Madison County is a center of the aerospace industry, notably the Marshall Space Flight Center, a division of the National Aeronautical and Space Administration (NASA), and the U.S. Army’s Aviation and Missile Command, both crucial aspects of the nation’s defense and space-exploration efforts.
Mississippi Territory governor Robert Williams created Madison County by executive order on December 13, 1808. The county was named for Pres. James Madison, who was then serving as secretary of state under Pres. Thomas Jefferson. The area that now comprises Madison County was held by Chickasaws and Cherokees Indians prior to land cessions to the U.S. government and subsequent American settlement.
Today, Madison is one of the fastest growing cities in the southeastern United States, with one of the highest per capita incomes and a school system that is recognized for scholastic excellence at the local, state, and national level.
The Mayor and the City Council continue to invest in economic development, public facilities, and infrastructure.
Madison has been listed as a US News & World Report “Top 10 Places to Grow Up”, a CNN Money “Top 100 Best Places to Live”, one of Family Circle’s “10 Best Towns for Family”, and was recognized as Google’s “2013 Digital Capital of Alabama”.
Devil’s Racetrack runs 1.6 miles from the Land Trust Parking on Spragins Hollow Road to a large group of limestone boulders known as the Devil’s Racetrack. This natural open area offers a great view of the hills north of Huntsville.
From start to finish, the trail ascends only 200 feet with the most aggressive climb from 0.6 to 1.10 miles on the trail. This is where you reach the Devil’s Racetrack, a short loop that runs around large grouping of limestone rocks. The loop is just less than 0.5 miles long and puts you back to the trail.
Alabama Civil War Timeline
May 17, 1864
Colonel Patterson Drives Union Troops Drive Union Troops From Madison, Alabama
The City of Madison, Alabama was the site of a battle in the American Civil War on May
17, 1864, when Col. Josiah Patterson’s 5th Alabama Cavalry, supported by Col. James H. Stuart’s cavalry battalion and a section of horse artillery, drove Col. Adam G. Gorgas’s troops from the city. Patterson’s men captured the 13th Illinois Regiment’s wagon train, taking 66 prisoners.
Wade Mountain Nature Preserve is currently 843 acres with eight miles of trails for hiking, biking, or horseback riding. Wade Mountain is currently the only Land Trust Preserve which allows equestrian trail riding.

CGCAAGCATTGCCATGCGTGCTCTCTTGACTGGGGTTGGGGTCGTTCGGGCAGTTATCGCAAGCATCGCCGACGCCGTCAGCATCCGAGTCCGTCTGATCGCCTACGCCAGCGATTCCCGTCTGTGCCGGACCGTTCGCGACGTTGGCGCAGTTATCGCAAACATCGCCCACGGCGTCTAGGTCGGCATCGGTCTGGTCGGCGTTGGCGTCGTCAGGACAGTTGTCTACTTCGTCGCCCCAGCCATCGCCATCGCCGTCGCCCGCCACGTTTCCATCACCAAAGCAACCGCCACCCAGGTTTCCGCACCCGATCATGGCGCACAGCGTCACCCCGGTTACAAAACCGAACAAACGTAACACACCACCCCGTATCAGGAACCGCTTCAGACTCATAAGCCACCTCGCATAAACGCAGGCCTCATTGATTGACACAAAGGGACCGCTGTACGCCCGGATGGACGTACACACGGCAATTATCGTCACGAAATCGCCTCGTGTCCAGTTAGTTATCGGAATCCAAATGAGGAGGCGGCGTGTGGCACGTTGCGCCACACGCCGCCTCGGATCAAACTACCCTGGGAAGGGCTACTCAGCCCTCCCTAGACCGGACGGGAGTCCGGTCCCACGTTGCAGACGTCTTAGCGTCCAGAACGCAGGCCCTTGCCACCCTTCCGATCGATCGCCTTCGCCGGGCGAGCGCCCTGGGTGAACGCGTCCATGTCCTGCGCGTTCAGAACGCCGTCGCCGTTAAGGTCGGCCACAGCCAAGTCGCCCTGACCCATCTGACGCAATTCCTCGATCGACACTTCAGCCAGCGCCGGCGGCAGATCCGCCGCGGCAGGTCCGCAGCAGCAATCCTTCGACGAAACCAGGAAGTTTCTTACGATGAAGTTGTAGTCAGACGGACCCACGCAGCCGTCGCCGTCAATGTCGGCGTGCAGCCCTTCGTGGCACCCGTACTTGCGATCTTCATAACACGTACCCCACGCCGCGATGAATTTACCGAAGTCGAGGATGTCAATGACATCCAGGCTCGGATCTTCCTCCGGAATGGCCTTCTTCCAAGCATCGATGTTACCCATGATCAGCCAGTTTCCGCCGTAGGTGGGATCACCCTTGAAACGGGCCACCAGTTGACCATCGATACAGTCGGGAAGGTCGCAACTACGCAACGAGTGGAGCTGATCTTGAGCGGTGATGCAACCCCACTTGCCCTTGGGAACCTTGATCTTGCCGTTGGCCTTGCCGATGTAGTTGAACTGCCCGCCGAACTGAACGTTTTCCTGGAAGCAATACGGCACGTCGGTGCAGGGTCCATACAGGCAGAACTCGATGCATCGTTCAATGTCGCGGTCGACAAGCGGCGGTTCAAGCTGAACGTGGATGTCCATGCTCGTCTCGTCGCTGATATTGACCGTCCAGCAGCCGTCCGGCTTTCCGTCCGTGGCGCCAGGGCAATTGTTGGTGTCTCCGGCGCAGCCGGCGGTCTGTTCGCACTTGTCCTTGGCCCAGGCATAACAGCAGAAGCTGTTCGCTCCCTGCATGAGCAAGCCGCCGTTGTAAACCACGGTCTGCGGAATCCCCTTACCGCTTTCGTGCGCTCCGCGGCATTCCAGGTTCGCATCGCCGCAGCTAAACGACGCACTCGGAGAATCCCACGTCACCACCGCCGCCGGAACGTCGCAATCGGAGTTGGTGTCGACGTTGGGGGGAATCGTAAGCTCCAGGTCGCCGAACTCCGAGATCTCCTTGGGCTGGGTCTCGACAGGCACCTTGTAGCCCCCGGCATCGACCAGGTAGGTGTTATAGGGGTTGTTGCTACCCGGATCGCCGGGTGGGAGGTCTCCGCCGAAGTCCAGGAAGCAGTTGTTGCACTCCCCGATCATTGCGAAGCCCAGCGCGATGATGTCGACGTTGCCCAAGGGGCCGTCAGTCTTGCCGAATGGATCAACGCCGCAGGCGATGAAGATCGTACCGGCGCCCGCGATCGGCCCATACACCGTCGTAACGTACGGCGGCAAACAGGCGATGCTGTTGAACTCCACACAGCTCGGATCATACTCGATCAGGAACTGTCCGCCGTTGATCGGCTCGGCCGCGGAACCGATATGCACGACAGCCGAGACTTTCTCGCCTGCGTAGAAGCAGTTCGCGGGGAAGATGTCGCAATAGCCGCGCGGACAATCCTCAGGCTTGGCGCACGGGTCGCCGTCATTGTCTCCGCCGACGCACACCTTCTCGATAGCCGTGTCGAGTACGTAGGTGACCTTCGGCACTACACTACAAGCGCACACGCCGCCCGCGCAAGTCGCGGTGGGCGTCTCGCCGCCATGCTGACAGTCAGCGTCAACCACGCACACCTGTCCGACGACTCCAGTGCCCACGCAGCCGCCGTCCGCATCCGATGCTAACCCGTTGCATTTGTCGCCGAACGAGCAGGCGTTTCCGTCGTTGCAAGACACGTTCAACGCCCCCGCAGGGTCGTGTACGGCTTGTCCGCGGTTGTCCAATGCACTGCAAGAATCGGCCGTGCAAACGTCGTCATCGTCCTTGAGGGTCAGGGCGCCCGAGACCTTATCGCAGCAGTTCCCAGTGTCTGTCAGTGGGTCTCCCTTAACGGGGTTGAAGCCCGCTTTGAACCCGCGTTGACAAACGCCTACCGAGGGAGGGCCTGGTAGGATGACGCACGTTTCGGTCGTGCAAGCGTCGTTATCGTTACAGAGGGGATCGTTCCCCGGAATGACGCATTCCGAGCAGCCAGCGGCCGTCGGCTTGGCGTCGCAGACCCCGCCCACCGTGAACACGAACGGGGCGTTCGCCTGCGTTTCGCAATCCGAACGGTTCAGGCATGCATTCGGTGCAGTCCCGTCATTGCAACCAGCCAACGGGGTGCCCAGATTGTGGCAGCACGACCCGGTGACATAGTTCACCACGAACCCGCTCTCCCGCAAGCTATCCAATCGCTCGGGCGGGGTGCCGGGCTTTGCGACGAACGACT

Folklore claims the Cherokee Indians raced horses atop the mountain.
Affair At Madison Station
May 17, 1864
The largest engagement of the Civil War in Madison County Alabama was fought during a driving rainstorm in Madison, Alabama at the site of the railroad depot. Under the command of Col. Josiah Patterson, the Confederate forces (~1000 cavalry and a battery of artillery) crossed the Tennessee River near Triana and attacked a garrison of ~350 men of the 13th Illinois Infantry. Union forces fell back along the railroad toward Huntsville to Indian Creek. They counterattacked after being reinforced by infantry from Huntsville.
Shelta Cave is a 2,500 feet (760 m) long underground cave and lake located in Huntsville, Madison County, Alabama. It is described as one of the most biodiverse caves within the Appalachian Mountains. The cave is currently owned and managed as a nature preserve by the National Speleological Society. The cave is open to members of the NSS during certain times of the year to minimize the impact on the biota. There are now three sinkhole entrances.
Straight To Ale Brewery
3200 Leeman Ferry Road
Huntsville AL 35801
FREE brewery tours are given on Saturdays at 2PM. Come out and see how we make the beer first hand. Your friendly tour guides Henry and Rich will give you a guided tour of the brewery, followed by some beer samples in our tasting room. Tour groups are limited to 30 people, if we have more than that we will run a second tour after the first. You must be 21 or over.
Seminole Strut started as a bunch of friends getting together and jamming in late 2012. These six Huntsville, AL natives had been in various bands growing up, but had never played together as a group prior to the formation of the band. Influenced by a variety of different music styles, they meshed together to forge a unique sound with a modern touch on raw rock and soul music. Backgrounds varying from classic sounds, such as the Rolling Stones, Led Zeppelin, the Band, the Beatles, and the Allman Brothers Band, to the stylings of funk, jazz, blues, folk and heavy rhythms.